06-20-2002, 04:39 PM
Hi Doug,

and welcome to the ibreathe-forums !

Anyway, one thing that helped me to memorize things like certain long, complex runs or certain rhythm guitar parts is:
I learn them, letīs say from a sheet, and try to remember it. The way it looks, the way it sounds, and the theoretical side ( the actual pitches involved )
Then, when not playing, letīs say when I have a few minutes for myself just to relax a bit, I go through it in my mind and try to imagine playing it... this is like an athleteīs approach...
Cuz athletes tend to go through their jump or sprint or whatever just in their head before they attempt to do it.
So I can sit there and in my mind, I watch myself playing the part, trying to slowly think through it, and it often helps me.
See, I am gonna play a show with that band on Sunday... 10 metal-style songs, some of them are like 7 minutes long.
Due to my schedule, I donīt have the time to listen to the recorded versions often enough to memorize all the changes and cues etc.
So I try to memorize as much as I can when I play through the songs ( I have lead-sheets with all the chords plus some rhythm indications etc. )... the chords, changes, cues, riffs etc.
And when Iīm done and I sit there with no guitar in my hands, I test myself and go "OK, how does the bridge of "Teardopes" go like ?"
And usually, I can remember how it goes and can walk through it slowly in my mind...

I dunno if this qualifies as some memory-technique or -exercise, it kinda worked for me though and actually did help me to learn a lot of repertoire when I did "Hired gun"-jobs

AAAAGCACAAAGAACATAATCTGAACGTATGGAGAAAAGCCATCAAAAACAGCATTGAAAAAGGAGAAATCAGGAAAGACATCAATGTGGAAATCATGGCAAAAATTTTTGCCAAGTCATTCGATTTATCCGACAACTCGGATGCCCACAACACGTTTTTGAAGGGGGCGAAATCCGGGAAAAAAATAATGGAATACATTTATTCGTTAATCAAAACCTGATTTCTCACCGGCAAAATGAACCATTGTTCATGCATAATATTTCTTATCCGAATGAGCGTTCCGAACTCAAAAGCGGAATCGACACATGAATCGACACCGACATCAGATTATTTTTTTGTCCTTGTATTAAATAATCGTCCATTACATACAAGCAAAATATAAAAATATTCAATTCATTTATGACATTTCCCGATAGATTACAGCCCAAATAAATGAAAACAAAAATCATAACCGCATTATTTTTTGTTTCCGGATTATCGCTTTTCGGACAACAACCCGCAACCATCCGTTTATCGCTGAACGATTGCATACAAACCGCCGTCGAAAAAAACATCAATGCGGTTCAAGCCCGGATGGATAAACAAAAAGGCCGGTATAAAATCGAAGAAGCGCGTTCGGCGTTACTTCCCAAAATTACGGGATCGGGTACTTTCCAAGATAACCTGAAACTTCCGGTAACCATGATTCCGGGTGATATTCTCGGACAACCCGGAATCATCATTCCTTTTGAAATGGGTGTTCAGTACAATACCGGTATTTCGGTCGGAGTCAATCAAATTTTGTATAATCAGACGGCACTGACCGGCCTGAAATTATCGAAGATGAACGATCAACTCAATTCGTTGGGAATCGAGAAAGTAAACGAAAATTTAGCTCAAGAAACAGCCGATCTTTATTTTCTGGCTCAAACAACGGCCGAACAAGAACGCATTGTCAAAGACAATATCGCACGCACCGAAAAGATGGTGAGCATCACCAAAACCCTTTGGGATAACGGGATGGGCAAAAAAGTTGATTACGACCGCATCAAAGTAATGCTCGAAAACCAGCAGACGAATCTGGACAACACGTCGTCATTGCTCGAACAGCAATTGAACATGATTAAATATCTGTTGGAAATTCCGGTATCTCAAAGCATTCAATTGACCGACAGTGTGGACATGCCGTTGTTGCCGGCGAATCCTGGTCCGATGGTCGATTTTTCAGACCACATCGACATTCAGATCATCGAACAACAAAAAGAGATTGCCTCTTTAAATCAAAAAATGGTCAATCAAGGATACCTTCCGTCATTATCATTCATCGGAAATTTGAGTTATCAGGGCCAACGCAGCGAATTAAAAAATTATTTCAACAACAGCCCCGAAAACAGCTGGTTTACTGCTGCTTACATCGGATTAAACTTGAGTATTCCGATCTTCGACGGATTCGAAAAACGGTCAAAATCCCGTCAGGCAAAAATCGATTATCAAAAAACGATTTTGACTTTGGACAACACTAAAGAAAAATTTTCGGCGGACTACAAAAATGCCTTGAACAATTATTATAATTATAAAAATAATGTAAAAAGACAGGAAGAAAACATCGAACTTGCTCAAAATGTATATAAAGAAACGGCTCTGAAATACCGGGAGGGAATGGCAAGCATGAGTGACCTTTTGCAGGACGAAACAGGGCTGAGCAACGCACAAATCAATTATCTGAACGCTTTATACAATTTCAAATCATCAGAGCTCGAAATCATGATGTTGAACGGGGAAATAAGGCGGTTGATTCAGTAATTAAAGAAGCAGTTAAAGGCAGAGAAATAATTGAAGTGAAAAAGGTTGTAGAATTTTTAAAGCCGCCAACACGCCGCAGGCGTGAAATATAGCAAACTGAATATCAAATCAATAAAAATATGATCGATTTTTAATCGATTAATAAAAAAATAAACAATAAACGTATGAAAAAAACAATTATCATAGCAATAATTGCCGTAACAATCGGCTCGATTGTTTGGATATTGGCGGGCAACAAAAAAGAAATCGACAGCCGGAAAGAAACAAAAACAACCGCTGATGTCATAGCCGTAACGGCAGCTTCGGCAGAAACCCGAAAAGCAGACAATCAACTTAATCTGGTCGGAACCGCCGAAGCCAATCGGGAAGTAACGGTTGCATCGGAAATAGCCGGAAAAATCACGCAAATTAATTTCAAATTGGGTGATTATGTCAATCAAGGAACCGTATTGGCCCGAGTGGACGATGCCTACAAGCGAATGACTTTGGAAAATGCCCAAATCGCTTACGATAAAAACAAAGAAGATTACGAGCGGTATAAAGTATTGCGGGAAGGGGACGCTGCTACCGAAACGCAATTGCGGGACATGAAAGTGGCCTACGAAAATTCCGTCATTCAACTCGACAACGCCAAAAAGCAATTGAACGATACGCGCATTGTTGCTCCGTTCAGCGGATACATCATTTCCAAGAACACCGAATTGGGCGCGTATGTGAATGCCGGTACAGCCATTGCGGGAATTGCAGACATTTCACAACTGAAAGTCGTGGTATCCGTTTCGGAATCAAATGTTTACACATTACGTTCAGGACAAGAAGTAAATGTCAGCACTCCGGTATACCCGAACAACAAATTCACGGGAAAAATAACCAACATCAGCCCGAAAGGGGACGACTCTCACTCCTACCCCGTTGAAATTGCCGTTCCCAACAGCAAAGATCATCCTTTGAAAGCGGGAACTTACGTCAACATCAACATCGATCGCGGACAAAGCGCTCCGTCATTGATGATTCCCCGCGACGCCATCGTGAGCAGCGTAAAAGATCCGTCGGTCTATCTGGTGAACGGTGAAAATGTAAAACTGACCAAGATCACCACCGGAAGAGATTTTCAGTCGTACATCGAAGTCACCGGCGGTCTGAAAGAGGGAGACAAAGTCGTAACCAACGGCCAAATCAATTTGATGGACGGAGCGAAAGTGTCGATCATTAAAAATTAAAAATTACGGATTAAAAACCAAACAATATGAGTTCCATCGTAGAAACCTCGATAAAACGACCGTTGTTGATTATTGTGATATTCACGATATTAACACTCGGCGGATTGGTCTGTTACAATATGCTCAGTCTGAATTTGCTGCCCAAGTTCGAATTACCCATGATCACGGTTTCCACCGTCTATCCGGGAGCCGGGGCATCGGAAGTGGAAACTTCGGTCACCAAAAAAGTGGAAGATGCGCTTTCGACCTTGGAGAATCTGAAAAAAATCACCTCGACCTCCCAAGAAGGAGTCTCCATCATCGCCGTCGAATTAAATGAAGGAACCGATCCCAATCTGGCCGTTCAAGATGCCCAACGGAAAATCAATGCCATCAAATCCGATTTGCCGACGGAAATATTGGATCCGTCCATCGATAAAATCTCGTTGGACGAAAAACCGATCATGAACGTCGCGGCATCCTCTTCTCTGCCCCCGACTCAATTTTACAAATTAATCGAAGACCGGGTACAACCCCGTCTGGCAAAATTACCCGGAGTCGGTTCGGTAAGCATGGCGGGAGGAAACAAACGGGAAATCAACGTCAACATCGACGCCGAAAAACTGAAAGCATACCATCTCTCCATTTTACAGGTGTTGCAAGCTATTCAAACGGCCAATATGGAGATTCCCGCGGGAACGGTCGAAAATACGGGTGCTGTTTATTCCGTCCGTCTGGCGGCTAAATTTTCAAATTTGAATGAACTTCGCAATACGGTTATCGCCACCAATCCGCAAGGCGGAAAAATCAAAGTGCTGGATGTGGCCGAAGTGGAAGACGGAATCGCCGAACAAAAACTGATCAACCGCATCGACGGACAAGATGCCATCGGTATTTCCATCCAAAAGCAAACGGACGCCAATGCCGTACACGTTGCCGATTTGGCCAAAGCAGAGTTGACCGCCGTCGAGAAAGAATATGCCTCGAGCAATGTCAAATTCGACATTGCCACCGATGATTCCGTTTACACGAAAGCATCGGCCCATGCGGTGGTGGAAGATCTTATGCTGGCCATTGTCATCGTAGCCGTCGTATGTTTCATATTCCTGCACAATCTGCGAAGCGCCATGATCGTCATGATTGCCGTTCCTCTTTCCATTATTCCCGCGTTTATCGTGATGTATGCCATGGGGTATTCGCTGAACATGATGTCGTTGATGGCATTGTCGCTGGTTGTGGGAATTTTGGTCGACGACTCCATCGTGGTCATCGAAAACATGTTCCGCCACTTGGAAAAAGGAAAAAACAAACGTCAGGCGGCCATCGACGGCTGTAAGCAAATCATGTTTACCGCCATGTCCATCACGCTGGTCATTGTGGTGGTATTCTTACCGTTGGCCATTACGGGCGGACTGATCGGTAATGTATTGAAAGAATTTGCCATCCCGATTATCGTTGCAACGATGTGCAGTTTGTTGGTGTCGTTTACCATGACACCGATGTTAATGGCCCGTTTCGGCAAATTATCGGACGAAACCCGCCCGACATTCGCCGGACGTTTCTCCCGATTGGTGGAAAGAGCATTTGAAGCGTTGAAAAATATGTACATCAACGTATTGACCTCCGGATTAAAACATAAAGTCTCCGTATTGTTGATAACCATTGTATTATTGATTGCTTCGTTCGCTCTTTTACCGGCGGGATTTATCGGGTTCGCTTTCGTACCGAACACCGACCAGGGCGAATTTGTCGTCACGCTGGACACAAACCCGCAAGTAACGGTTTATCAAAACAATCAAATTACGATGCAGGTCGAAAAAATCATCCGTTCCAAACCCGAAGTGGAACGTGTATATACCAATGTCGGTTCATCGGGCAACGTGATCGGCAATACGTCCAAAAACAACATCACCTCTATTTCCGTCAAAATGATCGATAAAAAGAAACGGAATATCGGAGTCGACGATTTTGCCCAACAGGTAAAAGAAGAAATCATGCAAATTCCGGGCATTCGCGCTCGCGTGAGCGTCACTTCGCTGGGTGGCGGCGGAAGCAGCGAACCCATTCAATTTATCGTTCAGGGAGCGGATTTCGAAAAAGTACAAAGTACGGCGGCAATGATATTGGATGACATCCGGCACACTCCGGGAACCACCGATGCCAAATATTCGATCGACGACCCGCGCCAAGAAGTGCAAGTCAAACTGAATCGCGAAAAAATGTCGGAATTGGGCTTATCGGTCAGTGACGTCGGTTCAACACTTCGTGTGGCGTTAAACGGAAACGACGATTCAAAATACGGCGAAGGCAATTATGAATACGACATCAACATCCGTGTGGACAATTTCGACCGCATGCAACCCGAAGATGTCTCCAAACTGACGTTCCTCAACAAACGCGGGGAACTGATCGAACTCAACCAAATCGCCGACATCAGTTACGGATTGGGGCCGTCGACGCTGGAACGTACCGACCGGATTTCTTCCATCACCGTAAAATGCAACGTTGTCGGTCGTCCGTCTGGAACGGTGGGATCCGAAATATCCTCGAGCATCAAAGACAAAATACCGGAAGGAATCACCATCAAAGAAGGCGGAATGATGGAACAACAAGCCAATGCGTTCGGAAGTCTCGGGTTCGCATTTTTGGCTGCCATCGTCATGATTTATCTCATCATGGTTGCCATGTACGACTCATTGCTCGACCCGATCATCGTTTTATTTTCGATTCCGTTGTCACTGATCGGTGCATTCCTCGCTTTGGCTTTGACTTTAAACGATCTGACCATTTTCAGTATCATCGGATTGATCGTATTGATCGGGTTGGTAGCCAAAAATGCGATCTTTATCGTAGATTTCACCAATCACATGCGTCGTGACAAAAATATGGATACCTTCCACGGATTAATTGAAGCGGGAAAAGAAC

Anyway, welcome to the board
Warm regards

06-25-2002, 05:06 PM
Originally posted by TaikaJim
I cant seem to get scales , chords etc. to my long term memory.I somehow had the same problem. At Berklee we needed to know all major, minor, harmonic minor, melodic minor modes from every bloddy root out there.... it took me such a lot of work just to get that memorized. Well, and one month later all was gone.

I decided that I needed a different approach. Problem is that if you don't set scales and chords into relation to each other, ie defining the function of a scale within a musical context it is more or less useless to just memorize them.

Here's the approach that worked for me:

Example Chordprogression: II V I in C minor

Dm7b5 G7 Cm7

Theory tells us that the G7 takes Mixolydian b9 b13 as our scale of choice.

Now my thinking is that I build up a scale from a very limited choice of notes, which comes down to the chordtones, ie arpeggios.

Step 1: G7 arpeggio (g b d f)

Next, I add the available tensions to the arpeggio.

Step 2: G7 arp + b9 (g b d f ab)

Step 3: G7 arp + b13 (g b d f eb)

Step 4: G7 arp + b9 + b13 (g b d f ab eb)

I also have a look where the 11th is in relation to the arpeggio. But as the 11th (c) is considered an avoid note we should be careful when using it in a G7 situation. So, if we count that all together we get g b d f ab eb and c which rearranged is G mixo b9 b13

Now learning a scale like this has certain advantages: As I took quite some time with exploring each single step I learned how chord tones and tensions sound in relation to the chord. Furthermore, it broke up the scale and I played a lot more focussed and intentional stuff.

And the biggest advantage was that now it was very easy to construct any other dominant scale out there by changing one or to notes.